12:24 pm
Thu October 2, 2014

Former Cowley College President Could Receive $200K In Separation Agreement

Former Cowley College President Clark Williams resigned from his post under pressure in April. However, Williams could receive more than $200,000 under his separation agreement.

The agreement keeps Williams from suing the college or competing against it. It also keeps college officials and Williams from discussing the settlement terms.

Williams resigned after only nine months on the job. He was criticized for his decisions, including ending the men's and women's soccer programs and firing men's basketball coach Tommy DeSalme.

11:55 am
Tue September 30, 2014

Washburn And JCCC Receive $12M Grant To Develop Tech Skills Program

Washburn University and Johnson County Community College will receive $12 million dollars federal grants to develop programs to train students in new technology skills.

Washburn president Jerry Farley says the funds will be used mostly for training through the School of Nursing and the School of Applied Studies. He says the school plans to reach out to more veterans with the funding.

The grants were part of the Trade Adjustment Assistance Community College and Career Training program, which is co-administered by the Labor and Education departments.

12:45 pm
Mon September 29, 2014

Tax-Credit Funding Of Private School Tuition On Track For January Launch

A Kansas education official says a new tax-credit system to fund private school tuition for low-income students is on track to start in January.

Deputy education commissioner Dale Dennis says application forms for the tuition program are nearly ready.

The program will allow businesses to donate to nonprofit organizations for scholarships for low-income children attending public schools to transfer to private schools. The businesses would receive a tax credit that subtracts 70 percent of their donation from their tax bills.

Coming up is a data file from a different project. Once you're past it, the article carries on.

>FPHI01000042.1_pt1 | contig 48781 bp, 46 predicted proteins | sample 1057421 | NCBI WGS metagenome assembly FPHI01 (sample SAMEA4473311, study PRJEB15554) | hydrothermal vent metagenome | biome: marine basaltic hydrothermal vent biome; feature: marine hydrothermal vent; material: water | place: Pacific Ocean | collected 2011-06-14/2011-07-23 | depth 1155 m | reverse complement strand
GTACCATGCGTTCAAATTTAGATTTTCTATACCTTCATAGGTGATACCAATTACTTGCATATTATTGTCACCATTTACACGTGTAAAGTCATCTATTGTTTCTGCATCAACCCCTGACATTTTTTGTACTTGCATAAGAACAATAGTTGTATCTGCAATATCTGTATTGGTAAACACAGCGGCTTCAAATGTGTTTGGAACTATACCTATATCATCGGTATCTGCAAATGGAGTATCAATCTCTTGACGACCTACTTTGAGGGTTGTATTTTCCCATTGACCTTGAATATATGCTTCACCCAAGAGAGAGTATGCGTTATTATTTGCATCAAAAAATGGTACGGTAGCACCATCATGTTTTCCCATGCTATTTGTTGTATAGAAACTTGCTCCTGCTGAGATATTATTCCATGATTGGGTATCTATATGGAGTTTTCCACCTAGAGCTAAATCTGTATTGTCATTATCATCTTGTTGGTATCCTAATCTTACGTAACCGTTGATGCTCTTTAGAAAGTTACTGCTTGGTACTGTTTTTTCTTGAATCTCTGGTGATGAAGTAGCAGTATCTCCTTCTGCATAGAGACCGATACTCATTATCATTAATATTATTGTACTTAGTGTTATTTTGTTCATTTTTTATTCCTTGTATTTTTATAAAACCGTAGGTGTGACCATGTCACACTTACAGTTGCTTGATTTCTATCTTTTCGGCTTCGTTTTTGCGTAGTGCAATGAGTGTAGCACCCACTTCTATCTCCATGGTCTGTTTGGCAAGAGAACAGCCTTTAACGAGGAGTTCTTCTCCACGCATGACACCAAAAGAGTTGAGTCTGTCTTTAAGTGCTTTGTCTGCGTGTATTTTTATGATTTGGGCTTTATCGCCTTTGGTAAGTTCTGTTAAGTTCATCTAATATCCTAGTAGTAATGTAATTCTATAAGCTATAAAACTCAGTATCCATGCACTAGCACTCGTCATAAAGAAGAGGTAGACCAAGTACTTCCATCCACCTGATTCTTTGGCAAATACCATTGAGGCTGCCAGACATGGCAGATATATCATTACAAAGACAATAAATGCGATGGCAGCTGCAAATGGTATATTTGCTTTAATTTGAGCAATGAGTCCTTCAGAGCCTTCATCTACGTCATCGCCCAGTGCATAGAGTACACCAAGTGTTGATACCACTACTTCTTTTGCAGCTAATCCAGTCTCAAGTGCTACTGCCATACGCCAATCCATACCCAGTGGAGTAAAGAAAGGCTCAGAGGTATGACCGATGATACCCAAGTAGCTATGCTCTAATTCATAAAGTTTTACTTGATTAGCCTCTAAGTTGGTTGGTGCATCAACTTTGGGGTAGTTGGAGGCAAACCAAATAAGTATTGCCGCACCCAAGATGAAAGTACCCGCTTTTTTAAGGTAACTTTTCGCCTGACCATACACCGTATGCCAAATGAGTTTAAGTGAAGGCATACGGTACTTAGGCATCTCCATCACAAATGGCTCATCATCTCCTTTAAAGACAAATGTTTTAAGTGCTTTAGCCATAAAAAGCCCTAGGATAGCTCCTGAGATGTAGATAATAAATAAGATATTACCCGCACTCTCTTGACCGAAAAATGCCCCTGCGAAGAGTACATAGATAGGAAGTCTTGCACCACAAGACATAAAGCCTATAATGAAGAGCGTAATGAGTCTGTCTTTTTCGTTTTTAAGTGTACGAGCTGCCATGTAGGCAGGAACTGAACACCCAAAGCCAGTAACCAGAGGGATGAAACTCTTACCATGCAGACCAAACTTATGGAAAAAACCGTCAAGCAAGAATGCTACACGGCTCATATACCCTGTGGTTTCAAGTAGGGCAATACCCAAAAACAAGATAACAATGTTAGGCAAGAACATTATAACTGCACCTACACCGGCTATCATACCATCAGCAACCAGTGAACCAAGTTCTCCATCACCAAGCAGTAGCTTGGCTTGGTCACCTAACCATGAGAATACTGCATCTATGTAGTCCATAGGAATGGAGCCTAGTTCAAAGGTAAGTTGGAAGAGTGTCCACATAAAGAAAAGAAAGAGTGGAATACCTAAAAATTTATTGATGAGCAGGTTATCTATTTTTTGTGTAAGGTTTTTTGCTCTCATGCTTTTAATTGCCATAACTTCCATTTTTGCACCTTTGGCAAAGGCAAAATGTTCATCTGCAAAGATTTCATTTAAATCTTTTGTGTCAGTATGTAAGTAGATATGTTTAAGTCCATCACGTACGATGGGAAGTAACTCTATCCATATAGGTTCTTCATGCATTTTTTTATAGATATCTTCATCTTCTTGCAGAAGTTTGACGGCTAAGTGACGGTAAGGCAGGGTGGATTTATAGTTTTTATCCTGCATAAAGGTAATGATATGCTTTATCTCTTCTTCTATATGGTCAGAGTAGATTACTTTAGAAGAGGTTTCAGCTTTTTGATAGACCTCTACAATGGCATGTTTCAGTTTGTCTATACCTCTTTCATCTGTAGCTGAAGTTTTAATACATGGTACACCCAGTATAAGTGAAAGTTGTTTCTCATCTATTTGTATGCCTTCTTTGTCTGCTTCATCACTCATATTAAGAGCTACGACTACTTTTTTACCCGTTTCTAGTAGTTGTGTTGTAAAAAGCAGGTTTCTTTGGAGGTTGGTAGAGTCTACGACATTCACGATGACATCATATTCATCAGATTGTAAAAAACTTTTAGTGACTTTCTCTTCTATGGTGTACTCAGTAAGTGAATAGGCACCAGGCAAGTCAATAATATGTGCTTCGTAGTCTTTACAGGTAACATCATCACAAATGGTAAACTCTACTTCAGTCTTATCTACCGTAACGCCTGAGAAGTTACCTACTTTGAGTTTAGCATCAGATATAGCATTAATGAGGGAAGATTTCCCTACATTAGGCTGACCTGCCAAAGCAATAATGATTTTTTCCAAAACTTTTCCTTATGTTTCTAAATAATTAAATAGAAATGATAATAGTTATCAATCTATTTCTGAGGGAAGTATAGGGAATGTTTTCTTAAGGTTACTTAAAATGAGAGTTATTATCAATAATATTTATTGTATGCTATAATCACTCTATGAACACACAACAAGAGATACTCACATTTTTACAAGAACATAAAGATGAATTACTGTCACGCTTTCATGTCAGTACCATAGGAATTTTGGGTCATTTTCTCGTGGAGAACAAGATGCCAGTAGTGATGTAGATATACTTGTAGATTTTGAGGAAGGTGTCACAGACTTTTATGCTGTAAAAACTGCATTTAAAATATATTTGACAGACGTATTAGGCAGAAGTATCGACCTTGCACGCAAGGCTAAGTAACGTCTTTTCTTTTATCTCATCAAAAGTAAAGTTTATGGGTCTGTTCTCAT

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12:15 pm
Mon September 29, 2014

Number Of Teachers Retiring On The Rise, Licensing Numbers Remain Flat

Kansas school districts are reporting that teachers are retiring at a higher pace, while the number of newly licensed teachers remains flat.

More than 2,000 teachers retired last school year. The state's education department says that's double the number of teachers that retired five years earlier.

Scott Myers is the department's director of teacher education and licensure. He says the teacher retirement figures are subject to error because it's self-reported data from school districts.

5:00 am
Wed September 24, 2014

Spaght Elementary Embarks On Scholastic Literacy Effort

Prisca Barnes, CEO of Storytime Village, Inc., engages with students at the Read and Rise program kick-off at Spaght Multimedia Magnet Elementary School
Credit Carla Eckels

According to the National Kids Count Data Center, more than half of Kansas 4th graders in public schools scored below the proficient reading level. Literacy advocates in Wichita are hosting events to help improve children’s reading skills. KMUW’s Carla Eckels reports…